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Why Nigeria’s maritime potentials are underutilized – GOG Marine boss

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Maritime, cargo, NAGAFF

By Evelyn Usman

MANAGING Director/Chief Executive Officer, GOG Marine Limited, Bem Ibrahim Garba, has blamed the country’s inability to maximise its maritime potentials to the fullest, on negligence on the part of the government.

Decrying the economic benefits in the maritime sector, he said that the huge natural and human resources in the sector were not reflecting in the country’s development, especially in the areas of job and wealth creations.

Speaking in Lagos, Garba compared Nigeria with Greece which he said shared similar opportunities. He  expressed regrets that Nigeria  still lagged behind, and was depending on  many other seafaring nations including smaller European nations to meet her domestic and international maritime and logistics requirements.

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He said: “If you are like me, and you think about situations like this deeply, you will find that the difference is not about a lack of resources, a lack of man power or one country being better endowed than the other. The difference actually lies in what each country knows and how she chooses to make use of that knowledge.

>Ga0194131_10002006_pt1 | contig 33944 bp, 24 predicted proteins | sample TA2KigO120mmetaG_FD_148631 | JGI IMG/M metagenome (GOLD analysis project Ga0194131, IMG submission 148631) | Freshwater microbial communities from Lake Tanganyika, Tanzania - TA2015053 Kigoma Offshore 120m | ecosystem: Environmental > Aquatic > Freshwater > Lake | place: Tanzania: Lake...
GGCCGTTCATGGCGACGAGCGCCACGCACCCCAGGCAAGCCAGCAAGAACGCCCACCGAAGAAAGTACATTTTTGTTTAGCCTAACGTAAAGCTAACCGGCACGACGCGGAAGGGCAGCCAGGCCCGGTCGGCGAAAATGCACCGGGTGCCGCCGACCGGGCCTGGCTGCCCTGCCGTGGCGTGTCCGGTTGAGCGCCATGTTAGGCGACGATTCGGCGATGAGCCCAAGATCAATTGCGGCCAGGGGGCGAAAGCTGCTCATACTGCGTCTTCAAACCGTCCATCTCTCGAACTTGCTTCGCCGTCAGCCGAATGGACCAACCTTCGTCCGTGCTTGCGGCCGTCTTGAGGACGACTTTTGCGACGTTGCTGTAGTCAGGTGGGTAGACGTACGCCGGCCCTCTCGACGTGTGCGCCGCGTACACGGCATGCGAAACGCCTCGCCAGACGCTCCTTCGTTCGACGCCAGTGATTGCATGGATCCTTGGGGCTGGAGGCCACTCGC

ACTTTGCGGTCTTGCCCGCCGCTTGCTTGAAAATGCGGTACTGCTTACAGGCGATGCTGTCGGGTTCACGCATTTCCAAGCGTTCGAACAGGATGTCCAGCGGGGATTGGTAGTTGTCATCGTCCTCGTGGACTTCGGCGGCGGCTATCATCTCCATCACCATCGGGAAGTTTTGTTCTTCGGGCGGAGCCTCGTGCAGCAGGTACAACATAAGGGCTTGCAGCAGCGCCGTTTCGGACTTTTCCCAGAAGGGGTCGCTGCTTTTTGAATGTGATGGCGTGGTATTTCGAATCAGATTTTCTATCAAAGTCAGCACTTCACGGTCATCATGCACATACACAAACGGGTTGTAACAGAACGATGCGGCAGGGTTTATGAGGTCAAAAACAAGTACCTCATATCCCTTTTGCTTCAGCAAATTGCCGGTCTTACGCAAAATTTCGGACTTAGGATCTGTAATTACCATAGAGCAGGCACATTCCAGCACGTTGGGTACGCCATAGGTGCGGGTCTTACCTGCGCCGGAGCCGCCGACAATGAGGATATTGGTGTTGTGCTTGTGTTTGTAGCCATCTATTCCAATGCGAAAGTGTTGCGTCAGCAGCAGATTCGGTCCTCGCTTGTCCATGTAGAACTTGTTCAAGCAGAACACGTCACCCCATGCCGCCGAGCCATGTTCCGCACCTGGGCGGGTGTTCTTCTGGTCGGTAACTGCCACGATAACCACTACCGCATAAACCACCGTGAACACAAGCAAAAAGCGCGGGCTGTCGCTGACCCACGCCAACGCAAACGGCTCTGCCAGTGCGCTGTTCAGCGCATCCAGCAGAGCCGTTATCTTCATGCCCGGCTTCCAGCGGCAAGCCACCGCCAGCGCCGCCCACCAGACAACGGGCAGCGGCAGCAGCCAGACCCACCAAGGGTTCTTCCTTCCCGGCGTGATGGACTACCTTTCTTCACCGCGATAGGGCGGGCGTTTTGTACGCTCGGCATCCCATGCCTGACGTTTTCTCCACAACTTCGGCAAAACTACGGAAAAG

“As a country, the Nigerian government officials responsible for the shipping industry’s development, theoretically, know and understand the significance of a well developed indigenous shipping industry. They know about the millions of good paying jobs that this industry can create for local Nigerians; they know about the valuable taxes that the country could earn if this industry was fully optimised.

“They know about the pride that Nigeria would derive from having our national flag, proudly hoisted amongst the comity of well represented seafaring nations. The challenge lies on how well we choose to utilize this well articulated knowledge”.

Nigeria, according to him, was not taking the issue of maritime business serious and have been unable to exploit it’s natural advantages, unlike Greece.

He stated further: “These two nations  have the natural advantage of proximity to the sea, giving their indigenous people (coastal people) the natural advantage of seeking employment, trade and wealth creation from trades associated with the sea; yet these gains only accrue to one of the two states.”

He pointed out that though Nigeria’s major source of income was crude oil exports, 100 per cent of the freight earned from transporting crude to foreign buyers went to foreign ship-owners and foreign owned shipping companies.

According to him, “With Nigeria’s local refineries operating at very marginal levels, and Dangote’s refinery project yet to be completed, Nigeria remains a major importer of clean petroleum products. As is the case with the export of crude oil, transporting clean petroleum products into Nigeria to meet our local consumption is also done by foreign owned vessels, fostering huge volumes of foreign exchange capital flight.”

He, therefore, harped on the need for government officials in Nigeria to create an environment that would support the growth of competitive, indigenously owned tonnage.  He also charged private stakeholders to develop the technical and commercial capabilities required to operate and compete on an international level.

Vanguard

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